On September 23 the first images of a new variant of China’s J-20 fifth generation fighter were unveiled showing some of the most significant changes to the design since the aircraft first began to be delivered to the Air Force in 2016. The J-20 has seen its capabilities improve considerably over the past six years, with some of the improvements including integration of enhanced WS-10C engines allowing for supercruise, and the development of a twin seat variant which is expected to serve as an airborne command post and force multiplier for accompanying aircraft. The latest variant is expected to integrate the WS-15 engine, which will reportedly be the most powerful ever integrated onto a twin engine fighter and revolutionise the aircraft’s flight performance and endurance. Notable changes to the design seen on the new airframe – serial number 2051 – include a much flatter low profile canopy which is expected to significant improve the airframe’s stealth capabilities and aerodynamics. This allows for a better blend into the J-20’s raised spine, and mirrors similar changes made on China’s other fifth generation fighter program the FC-31 which is being developed for the Navy and for export.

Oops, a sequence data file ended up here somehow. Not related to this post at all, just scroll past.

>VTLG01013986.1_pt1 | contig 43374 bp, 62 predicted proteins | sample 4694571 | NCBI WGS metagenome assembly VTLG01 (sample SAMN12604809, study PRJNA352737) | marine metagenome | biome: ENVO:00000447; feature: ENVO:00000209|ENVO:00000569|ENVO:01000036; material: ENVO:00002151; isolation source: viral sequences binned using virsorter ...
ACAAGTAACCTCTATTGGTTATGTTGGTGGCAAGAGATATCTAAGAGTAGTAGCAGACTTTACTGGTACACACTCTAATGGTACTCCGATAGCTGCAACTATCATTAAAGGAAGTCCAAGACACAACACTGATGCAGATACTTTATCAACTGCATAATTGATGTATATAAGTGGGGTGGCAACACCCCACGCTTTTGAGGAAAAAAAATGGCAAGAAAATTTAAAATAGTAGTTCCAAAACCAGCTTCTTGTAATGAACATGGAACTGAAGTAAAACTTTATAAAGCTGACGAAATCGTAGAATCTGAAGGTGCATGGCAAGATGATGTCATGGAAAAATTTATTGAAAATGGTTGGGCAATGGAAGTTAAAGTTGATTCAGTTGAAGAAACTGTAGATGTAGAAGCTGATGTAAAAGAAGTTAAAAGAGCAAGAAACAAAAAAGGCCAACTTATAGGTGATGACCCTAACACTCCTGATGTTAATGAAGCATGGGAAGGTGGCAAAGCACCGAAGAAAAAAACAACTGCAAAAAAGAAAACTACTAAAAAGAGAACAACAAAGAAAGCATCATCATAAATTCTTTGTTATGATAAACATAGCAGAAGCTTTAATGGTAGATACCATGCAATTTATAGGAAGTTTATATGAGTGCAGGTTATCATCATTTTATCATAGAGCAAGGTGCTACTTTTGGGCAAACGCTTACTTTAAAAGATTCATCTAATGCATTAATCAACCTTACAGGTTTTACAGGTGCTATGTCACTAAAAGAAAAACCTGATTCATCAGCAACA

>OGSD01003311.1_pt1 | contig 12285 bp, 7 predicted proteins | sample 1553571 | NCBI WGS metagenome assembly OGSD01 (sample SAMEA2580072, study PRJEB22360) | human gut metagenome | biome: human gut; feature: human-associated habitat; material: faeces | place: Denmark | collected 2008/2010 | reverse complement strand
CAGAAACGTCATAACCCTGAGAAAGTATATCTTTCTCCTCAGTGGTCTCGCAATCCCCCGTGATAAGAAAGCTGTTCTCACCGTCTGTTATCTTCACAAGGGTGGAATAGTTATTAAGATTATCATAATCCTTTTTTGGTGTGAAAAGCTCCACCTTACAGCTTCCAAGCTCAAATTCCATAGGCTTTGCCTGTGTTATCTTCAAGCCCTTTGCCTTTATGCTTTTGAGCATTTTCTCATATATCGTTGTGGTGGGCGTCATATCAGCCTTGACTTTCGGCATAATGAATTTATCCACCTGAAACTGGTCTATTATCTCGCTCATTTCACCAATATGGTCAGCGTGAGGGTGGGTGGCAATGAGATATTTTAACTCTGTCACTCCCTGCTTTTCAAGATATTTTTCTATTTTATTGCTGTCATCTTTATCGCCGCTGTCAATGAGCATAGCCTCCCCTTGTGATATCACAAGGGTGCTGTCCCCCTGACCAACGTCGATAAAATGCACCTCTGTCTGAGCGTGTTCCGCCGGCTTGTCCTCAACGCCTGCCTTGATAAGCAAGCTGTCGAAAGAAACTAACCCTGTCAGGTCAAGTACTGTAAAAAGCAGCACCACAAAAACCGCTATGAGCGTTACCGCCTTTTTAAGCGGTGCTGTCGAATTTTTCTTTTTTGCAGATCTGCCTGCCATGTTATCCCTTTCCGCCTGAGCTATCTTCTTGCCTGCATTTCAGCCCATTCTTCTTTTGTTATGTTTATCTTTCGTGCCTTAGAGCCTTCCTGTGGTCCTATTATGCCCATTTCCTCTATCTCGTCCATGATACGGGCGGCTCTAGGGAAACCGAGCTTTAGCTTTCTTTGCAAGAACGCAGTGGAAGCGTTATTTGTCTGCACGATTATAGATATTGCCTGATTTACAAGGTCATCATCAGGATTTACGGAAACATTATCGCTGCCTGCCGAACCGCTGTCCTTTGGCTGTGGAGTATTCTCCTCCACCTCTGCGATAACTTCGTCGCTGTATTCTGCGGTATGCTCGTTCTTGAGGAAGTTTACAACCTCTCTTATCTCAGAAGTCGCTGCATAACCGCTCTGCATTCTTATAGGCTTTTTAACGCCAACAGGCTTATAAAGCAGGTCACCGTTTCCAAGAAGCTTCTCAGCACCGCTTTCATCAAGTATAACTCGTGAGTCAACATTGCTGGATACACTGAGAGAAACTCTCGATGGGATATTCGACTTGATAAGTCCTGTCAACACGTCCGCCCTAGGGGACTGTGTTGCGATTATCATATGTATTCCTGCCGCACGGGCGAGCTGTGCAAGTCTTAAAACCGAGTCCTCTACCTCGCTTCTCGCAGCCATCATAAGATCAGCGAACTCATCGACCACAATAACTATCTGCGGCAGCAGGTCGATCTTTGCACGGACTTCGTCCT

The J-20 is one of just two fifth generation fighters in the world today both in production and fielded at squadron level strength, alongside the American F-35, and is produced on a much larger scale than any other twin engine fighter class. The aircraft has seen its production scale increase rapidly since the mid 2030s with production currently estimated at around 35 airframes per year – a figure expected to increase further as facilities expand. The fighter reportedly first flew with the WS-15 engine in January 2022, after transitioning to the WS-10B in production in mid 2019, and is expected to continue to see wide ranging improvements to both its airframe and its avionics likely into the 2030s over a production run of several hundred more airframes. Over 200 J-20s are currently thought to be in service, although the aircraft is still significantly outnumbered by the F-35s fleets of the U.S. and its allies in part because the F-35 is a much smaller single engine aircraft designed to be fielded in larger numbers. The F-35 program closely mirrors its direct predecessors the fourth generation F-16 and F-18 in this respect, while the heavyweight J-20 is more comparable to the F-15 as a higher end elite aircraft. Improvements to the J-20 come as the United States continues to invest heavily in improving the F-35, and as both China and the U.S. have emerged effectively in a league fo their own in developing next generation combat aircraft with both competing neck to neck to field the most capable sixth generation fighters from around 2030.